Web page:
Software engineering career ladders

This conversation seems to keep coming up – “how do we give software engineers (in the widest sense – DevOps, QA, etc.) a career ladder that allows them to progress, and keep up with market pay rates?”. A friend recently asked for advice – his team was consistently being raided by better-paying companies, but his HR policy had pay scales linked to seniority, and he couldn’t match the higher pay even if he wanted to.

The other common problem is that hands-on engineers often reach a pay ceiling, and feel they have to turn to “management” to earn more money in the same company. Especially in organisations where software development is not (considered to be) a core competency, there’s often a fairly low ceiling on earnings for technical people.

And of course, many people like to see their career progression reflected in a better job title, additional perks, and/or greater authority . They rightly consider the right job title to be a springboard to new jobs in the future – a CV with impressive job titles opens more doors.

There are lots of ways to address this problem. Construx have a very detailed professional development ladder – but they all end up taking you away from the hands-on work and into “management” roles. I quite like the Shuttl model – it shows a divergence between “people and projects” (traditionally associated with management roles), and “systems and services”. This allows people to progress up to the highest levels (VP Engineering and CTO) via either track. However, if salary and other benefit levels are coupled to the ladder, you risk losing people because the market for their skill is hot.

The way I’ve addressed this question in the past is to have a consistent ladder in terms of job titles; the job title reflects the degree of authority and autonomy an individual has.

Associate Works under supervision. Follows guidelines and processes already defined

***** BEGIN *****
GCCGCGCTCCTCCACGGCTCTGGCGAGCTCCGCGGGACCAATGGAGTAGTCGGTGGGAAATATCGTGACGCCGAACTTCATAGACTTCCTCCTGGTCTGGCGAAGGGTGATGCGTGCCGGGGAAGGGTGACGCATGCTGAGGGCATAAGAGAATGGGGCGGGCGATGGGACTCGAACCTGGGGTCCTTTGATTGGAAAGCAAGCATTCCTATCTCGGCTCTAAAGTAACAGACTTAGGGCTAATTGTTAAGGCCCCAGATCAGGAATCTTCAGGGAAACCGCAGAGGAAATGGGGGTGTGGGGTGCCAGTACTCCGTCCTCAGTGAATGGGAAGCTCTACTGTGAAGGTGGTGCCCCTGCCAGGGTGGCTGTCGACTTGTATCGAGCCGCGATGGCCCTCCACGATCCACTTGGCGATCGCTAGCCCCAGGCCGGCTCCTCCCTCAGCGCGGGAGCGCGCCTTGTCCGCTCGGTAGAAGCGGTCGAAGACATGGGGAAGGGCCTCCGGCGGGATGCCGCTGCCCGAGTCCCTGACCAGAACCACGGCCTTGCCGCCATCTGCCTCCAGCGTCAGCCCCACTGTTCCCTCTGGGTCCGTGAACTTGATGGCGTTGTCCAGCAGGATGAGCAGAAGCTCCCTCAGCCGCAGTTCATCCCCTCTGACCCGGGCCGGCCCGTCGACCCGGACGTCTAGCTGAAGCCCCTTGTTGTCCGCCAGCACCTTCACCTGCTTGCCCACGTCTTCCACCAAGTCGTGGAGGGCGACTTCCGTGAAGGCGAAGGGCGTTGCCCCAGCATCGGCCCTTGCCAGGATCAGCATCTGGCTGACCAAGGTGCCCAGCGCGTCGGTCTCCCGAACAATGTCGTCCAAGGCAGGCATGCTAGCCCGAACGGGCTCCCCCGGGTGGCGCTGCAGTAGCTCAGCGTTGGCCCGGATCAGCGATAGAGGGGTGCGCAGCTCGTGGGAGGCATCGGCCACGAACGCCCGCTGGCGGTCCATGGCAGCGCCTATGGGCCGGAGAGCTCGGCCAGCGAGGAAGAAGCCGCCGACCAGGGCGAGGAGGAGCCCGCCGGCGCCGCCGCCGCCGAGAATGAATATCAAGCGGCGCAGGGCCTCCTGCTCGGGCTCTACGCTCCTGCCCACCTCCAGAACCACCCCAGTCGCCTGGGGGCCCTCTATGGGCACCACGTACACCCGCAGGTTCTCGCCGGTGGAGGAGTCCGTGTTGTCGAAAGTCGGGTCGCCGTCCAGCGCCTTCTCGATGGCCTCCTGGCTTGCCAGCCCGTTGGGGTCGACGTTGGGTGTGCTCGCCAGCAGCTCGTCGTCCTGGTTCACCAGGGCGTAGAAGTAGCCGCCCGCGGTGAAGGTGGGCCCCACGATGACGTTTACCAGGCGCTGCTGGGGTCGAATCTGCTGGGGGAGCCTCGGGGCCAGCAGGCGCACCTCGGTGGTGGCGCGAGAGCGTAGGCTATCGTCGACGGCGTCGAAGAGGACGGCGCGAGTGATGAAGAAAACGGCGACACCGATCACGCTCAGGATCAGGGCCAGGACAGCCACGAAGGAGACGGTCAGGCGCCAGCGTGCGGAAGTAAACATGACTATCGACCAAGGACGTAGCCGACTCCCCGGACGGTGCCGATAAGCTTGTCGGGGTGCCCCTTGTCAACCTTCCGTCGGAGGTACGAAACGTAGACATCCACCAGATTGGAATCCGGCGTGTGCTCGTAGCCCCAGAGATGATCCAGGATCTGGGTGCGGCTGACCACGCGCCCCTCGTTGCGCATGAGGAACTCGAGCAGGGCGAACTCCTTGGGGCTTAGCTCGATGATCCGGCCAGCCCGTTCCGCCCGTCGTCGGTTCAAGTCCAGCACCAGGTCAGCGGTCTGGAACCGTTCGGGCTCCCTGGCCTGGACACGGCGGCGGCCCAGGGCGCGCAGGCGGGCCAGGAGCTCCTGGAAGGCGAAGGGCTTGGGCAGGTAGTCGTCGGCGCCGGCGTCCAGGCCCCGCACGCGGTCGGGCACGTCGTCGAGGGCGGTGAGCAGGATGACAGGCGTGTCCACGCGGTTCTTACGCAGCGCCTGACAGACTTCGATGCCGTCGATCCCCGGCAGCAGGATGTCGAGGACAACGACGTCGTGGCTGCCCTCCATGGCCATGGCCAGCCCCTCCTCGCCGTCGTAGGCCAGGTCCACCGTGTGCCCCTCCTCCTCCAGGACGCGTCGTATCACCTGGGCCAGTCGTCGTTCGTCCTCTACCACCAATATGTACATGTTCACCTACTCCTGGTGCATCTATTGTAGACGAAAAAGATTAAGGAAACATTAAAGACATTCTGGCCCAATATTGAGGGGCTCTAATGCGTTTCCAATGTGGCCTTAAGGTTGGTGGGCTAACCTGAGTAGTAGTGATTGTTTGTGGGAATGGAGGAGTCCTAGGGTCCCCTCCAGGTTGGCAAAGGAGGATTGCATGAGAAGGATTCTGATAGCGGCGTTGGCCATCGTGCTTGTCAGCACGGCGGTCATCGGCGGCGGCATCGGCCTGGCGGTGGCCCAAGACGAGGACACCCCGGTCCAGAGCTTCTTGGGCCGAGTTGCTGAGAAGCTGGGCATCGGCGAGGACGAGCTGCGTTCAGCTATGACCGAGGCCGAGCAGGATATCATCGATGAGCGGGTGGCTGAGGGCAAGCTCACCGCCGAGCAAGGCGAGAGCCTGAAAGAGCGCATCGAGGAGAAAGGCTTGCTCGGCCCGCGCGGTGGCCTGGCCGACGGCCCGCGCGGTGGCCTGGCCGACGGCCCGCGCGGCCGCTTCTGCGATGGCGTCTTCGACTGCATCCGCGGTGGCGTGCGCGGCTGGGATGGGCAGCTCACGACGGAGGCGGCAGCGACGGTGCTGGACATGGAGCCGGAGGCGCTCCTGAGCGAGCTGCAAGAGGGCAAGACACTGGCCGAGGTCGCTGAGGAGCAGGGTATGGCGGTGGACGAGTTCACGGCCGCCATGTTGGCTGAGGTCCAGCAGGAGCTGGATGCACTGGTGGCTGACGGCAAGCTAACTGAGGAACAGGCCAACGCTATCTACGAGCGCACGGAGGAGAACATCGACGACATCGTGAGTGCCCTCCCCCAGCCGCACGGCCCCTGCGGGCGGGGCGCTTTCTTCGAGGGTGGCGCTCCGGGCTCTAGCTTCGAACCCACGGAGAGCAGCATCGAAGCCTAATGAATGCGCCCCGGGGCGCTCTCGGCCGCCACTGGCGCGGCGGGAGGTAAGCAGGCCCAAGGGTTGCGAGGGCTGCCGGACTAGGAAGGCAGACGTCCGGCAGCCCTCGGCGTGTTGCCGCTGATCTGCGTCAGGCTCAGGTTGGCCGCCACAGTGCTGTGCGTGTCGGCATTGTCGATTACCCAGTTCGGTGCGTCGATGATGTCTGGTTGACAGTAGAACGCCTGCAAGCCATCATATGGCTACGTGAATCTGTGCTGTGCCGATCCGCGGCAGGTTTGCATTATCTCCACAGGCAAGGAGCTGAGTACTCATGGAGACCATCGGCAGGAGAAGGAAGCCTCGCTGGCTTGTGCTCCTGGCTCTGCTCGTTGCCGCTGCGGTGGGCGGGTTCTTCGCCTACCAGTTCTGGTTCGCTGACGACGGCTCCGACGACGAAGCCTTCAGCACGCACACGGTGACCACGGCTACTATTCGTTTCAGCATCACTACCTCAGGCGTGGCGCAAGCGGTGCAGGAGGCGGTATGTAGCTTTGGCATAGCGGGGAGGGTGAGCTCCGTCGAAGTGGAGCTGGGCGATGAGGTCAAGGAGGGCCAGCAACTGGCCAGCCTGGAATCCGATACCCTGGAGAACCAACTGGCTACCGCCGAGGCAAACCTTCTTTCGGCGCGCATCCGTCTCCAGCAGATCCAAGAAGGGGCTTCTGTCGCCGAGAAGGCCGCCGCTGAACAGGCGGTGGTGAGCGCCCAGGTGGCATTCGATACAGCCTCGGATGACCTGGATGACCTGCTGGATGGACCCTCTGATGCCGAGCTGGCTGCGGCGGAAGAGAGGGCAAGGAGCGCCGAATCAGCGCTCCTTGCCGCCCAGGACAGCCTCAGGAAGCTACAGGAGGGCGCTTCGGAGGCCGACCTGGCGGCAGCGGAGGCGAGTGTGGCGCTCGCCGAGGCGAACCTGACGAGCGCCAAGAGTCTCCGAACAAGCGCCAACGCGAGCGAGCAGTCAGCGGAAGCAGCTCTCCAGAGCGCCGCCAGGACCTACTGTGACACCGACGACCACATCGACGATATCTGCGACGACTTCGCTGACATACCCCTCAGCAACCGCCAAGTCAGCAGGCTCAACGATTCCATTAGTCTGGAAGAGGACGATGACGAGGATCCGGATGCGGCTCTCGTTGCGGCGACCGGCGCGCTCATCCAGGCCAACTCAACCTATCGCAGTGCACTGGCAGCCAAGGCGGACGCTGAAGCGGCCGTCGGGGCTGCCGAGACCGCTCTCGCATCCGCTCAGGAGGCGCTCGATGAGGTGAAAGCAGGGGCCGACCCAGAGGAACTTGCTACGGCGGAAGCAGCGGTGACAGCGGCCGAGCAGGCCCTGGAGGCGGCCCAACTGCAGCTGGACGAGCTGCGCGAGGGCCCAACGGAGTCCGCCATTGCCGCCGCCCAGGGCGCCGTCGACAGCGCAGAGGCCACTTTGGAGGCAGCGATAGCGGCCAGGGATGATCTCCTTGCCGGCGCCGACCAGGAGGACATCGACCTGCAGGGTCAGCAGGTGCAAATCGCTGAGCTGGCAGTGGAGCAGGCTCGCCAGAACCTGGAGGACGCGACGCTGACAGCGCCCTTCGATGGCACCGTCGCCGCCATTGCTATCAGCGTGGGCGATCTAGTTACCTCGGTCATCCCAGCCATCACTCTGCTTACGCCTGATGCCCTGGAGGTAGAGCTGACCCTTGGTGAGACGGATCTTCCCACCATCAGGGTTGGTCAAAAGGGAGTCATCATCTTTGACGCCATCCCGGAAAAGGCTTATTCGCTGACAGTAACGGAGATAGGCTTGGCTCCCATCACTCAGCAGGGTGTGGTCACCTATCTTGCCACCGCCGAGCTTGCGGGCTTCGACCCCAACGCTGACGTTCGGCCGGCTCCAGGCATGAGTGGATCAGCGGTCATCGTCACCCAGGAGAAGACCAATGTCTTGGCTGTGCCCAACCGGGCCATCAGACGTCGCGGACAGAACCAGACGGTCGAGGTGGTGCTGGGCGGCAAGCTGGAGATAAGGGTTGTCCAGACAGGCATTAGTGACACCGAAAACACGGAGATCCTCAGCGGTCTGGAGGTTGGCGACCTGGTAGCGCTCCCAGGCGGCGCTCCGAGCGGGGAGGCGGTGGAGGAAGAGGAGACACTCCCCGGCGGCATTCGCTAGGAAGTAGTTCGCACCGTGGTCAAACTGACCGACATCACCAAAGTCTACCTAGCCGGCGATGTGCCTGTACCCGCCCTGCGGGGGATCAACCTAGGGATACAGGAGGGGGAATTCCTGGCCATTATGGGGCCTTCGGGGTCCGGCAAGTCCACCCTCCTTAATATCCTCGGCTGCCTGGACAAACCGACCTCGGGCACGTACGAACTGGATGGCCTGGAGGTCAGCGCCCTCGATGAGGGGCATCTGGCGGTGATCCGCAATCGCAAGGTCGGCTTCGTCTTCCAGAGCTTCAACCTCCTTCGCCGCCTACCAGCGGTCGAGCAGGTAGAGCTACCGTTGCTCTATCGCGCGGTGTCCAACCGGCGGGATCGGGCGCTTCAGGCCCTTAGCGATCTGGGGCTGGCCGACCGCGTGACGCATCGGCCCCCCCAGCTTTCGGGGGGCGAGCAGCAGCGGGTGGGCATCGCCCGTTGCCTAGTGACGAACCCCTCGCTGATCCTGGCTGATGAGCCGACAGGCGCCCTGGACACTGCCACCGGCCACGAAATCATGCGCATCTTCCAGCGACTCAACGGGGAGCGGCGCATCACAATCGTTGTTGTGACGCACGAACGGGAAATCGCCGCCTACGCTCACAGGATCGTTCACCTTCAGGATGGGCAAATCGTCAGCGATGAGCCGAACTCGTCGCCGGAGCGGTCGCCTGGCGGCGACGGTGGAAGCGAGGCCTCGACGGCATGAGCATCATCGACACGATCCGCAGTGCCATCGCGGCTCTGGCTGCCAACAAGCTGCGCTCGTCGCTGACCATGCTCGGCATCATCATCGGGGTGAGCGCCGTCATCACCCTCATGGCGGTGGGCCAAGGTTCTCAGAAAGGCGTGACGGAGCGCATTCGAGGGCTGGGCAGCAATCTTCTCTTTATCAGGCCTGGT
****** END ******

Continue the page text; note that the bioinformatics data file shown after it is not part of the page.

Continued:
Senior Works independently. Follows guidelines and processes, and helps to improve them.
Lead Can take team-level (5-15 people) decisions. Selects guidelines and processes from agreed list, or works to define new ones
Principal Can take group-level (up to around 50 people) decisions. Defines selection criteria for guidelines and processes
Director Can take department (up to around 300 people) decisions.
Chief Can take organisation-level decisions.

Within each discipline, those levels have their own skill and experience level expectations. A “discipline” might be “mobile development”, “back-end development”, “QA”, “business analysis”, “delivery lead” etc. Not every organisation will need the full ladder of roles – but it’s better to be honest about that fact, rather than suggest you can work your way up to Chief QA Engineer (for instance).

An unexpected benefit was that it allowed us to reflect realistic expectations of experience – new languages, frameworks and processes are introduced all the time, and insisting on 6 years experience in a brand new framework was obviously ridiculous.

When we introduced this, there was a fair amount of pushback – some individuals felt they matched higher levels in the ladder, others felt the ladder did not recognize their combination of skills. But by bringing it back to the level of authority and autonomy, we could have reasonable conversations. “So, you think you’re a principal software engineer – can you give us some examples of where you’ve taken group-level decisions on software engineering?”.

We then made the salary bands pretty wide – especially at the “associate”, “senior” and “lead” levels, and we varied the salary bands to reflect market pay rates (we paid a consulting firm to provide benchmarks).

It wasn’t perfect – some people really wanted a better job title, and felt that the ladder didn’t provide the flexibility they wanted. Others (rightly) felt the opportunity to demonstrate wider decision making experience was lacking, so they got stuck at their current level for too long.

But the benefits were clear – we had a simple, flexible way to define levels of seniority, and it was easy to communicate. It allowed us to distinguish pay based on what the market was looking for, and we could explain to the rest of the business that we had independent confirmation that mobile developers _really_ were paid that much.